The biggest problem there is skyrocketing real estate markets. Some of the highest home prices in the US compared to what average people's salaries can support. Of course home prices are high there--it's a terrific place to live, and people want to live there. Causes the prices to keep going up, uneffected by local economic growth or decline.

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Stockholm, along with much of the rest of Sweden. Heaven on Earth.

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Sweden is a small country with a homogeneous population. The services and social structures could not scale up to a country as large as the United States.

They also have the benefit of being under the US' nuclear and military umbrella, if we removed that, they would have to devote much more to the military and less to social services. Their prosperity may be overstated as well, a few years from now they may start experiencing a reckoning.

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Stockholm is indeed pretty damn nice. I wouldn't say it's perfect, though. Even Stockholm had its heady days of urban highway construction in the 60s and 70s, and there are a few waterfront and inner city highways that cut insensitively through beautiful urban and historic neighborhoods. The Slussen area is the most confusing jumble of roads I've ever laid eyes upon in my life.

But thinking about it, those are just about the worst complaints I have about Stockholm's urban form. It's a great city for cycling. Stockholm is great for its low crime, transit, and walkability, though I'd say there are quite a few cities in Japan that do it better. But this is the kicker: Stockholm is dense but not crowded. You feel like you have space there. In Japan, you don't.

Of all the places I've been, I'd say Stockholm takes the cake.

But, what about winter in Sweden? I've never experienced it myself, but I understand that it's brutal.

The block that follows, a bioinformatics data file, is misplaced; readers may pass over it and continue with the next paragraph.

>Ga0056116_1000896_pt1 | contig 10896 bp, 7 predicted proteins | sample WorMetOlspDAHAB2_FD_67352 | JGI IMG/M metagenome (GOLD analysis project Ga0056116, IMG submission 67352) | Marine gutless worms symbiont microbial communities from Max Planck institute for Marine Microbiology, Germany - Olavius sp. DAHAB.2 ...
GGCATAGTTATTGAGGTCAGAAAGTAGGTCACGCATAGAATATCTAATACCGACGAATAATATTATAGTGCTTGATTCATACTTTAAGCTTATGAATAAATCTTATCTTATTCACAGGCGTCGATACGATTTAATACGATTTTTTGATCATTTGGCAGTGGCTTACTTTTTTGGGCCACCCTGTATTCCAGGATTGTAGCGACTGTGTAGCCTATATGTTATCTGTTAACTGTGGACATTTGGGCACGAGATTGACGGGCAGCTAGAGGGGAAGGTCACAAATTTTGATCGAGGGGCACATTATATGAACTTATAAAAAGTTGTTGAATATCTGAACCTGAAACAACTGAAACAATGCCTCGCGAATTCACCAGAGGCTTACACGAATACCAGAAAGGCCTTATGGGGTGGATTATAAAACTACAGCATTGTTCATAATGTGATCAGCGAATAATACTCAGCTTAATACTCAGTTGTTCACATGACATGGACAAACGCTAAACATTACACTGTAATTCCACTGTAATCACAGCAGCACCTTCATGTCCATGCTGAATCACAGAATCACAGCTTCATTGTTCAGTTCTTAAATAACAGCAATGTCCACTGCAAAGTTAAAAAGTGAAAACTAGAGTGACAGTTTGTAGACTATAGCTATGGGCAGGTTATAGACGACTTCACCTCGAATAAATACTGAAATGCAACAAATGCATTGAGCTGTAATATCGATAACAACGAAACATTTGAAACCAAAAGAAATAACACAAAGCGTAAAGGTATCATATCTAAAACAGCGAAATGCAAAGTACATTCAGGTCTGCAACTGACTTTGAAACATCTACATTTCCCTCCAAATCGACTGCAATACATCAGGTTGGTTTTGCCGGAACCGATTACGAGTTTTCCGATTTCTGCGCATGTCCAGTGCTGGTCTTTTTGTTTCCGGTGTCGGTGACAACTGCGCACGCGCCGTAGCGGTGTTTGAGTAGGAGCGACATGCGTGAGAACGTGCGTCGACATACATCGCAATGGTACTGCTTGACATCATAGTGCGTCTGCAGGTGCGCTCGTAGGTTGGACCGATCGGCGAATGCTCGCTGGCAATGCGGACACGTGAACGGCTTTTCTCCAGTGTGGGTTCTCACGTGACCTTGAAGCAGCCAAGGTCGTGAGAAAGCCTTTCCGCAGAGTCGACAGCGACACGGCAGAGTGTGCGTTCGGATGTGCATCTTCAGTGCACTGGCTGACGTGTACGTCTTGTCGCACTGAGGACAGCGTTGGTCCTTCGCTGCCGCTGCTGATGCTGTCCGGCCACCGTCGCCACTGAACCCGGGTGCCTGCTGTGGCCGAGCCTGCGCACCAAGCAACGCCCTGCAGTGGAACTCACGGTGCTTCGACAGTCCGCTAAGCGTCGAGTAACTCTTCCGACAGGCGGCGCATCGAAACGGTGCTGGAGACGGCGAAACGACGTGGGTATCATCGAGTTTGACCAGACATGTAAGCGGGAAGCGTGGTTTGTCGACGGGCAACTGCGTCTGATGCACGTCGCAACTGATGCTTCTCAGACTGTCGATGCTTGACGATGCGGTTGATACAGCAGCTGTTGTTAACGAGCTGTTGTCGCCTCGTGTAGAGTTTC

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Singapore is impressive. I was born there and the city-state is spotless and very cutting edge architecture wise. Changi is such an awesome airport that you don't want to board your plane, it's so nice. The highways are always up to date and crime rate is virtually zero. Of course it's also a dictatorship where fines are imposed for chewing gum, littering, imprisonment for challenging the government, caning for vandalism and anyone caught with even minor drugs gets hanged. So no city is perfect and I am grateful that my dad's corporation transferred him stateside.

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Sweden is a small country with a homogeneous population. The services and social structures could not scale up to a country as large as the United States.

They also have the benefit of being under the US' nuclear and military umbrella, if we removed that, they would have to devote much more to the military and less to social services. Their prosperity may be overstated as well, a few years from now they may start experiencing a reckoning.

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Funny, it all depends on what you are looking for that makes a place "perfect". I think European cities are the greatest and easiest places to live in the world, but so many of my European friends think that our suburban way of life is heaven. Go figure.

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True enough, Singapore is lacking in "grit". We would go to Indonesia or Thailand for laid back fun since Singapore is so regimented. There was some comfort in how reliable and clean everything was but it's still much too socially restrictive in a myriad of ways for me to live there happily long term.